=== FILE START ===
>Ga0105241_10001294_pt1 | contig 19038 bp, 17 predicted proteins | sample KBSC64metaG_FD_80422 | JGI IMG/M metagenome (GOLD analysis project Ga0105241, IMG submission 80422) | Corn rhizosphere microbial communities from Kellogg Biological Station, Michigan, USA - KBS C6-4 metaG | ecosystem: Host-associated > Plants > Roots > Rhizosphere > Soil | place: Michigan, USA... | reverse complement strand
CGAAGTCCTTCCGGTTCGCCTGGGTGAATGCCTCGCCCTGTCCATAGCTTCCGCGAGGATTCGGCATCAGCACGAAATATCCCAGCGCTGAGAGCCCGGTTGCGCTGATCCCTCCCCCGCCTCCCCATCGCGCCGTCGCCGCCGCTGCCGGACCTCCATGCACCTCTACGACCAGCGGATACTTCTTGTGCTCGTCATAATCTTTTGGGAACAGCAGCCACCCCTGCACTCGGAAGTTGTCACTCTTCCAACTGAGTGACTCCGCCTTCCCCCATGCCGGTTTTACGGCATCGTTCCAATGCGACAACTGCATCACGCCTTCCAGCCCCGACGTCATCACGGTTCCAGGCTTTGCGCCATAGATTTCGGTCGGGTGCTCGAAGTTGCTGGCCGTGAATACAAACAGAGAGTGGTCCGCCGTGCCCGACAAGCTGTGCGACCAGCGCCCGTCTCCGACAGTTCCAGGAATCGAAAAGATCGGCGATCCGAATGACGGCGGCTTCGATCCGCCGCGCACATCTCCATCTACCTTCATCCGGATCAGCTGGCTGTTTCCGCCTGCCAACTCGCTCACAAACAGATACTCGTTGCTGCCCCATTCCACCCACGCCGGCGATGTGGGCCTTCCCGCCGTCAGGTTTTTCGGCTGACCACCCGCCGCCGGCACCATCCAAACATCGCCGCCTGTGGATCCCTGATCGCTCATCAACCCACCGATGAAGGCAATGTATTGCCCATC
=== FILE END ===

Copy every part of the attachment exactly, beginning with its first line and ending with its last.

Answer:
>Ga0105241_10001294_pt1 | contig 19038 bp, 17 predicted proteins | sample KBSC64metaG_FD_80422 | JGI IMG/M metagenome (GOLD analysis project Ga0105241, IMG submission 80422) | Corn rhizosphere microbial communities from Kellogg Biological Station, Michigan, USA - KBS C6-4 metaG | ecosystem: Host-associated > Plants > Roots > Rhizosphere > Soil | place: Michigan, USA... | reverse complement strand
CGAAGTCCTTCCGGTTCGCCTGGGTGAATGCCTCGCCCTGTCCATAGCTTCCGCGAGGATTCGGCATCAGCACGAAATATCCCAGCGCTGAGAGCCCGGTTGCGCTGATCCCTCCCCCGCCTCCCCATCGCGCCGTCGCCGCCGCTGCCGGACCTCCATGCACCTCTACGACCAGCGGATACTTCTTGTGCTCGTCATAATCTTTTGGGAACAGCAGCCACCCCTGCACTCGGAAGTTGTCACTCTTCCAACTGAGTGACTCCGCCTTCCCCCATGCCGGTTTTACGGCATCGTTCCAATGCGACAACTGCATCACGCCTTCCAGCCCCGACGTCATCACGGTTCCAGGCTTTGCGCCATAGATTTCGGTCGGGTGCTCGAAGTTGCTGGCCGTGAATACAAACAGAGAGTGGTCCGCCGTGCCCGACAAGCTGTGCGACCAGCGCCCGTCTCCGACAGTTCCAGGAATCGAAAAGATCGGCGATCCGAATGACGGCGGCTTCGATCCGCCGCGCACATCTCCATCTACCTTCATCCGGATCAGCTGGCTGTTTCCGCCTGCCAACTCGCTCACAAACAGATACTCGTTGCTGCCCCATTCCACCCACGCCGGCGATGTGGGCCTTCCCGCCGTCAGGTTTTTCGGCTGACCACCCGCCGCCGGCACCATCCAAACATCGCCGCCTGTGGATCCCTGATCGCTCATCAACCCACCGATGAAGGCAATGTATTGCCCATC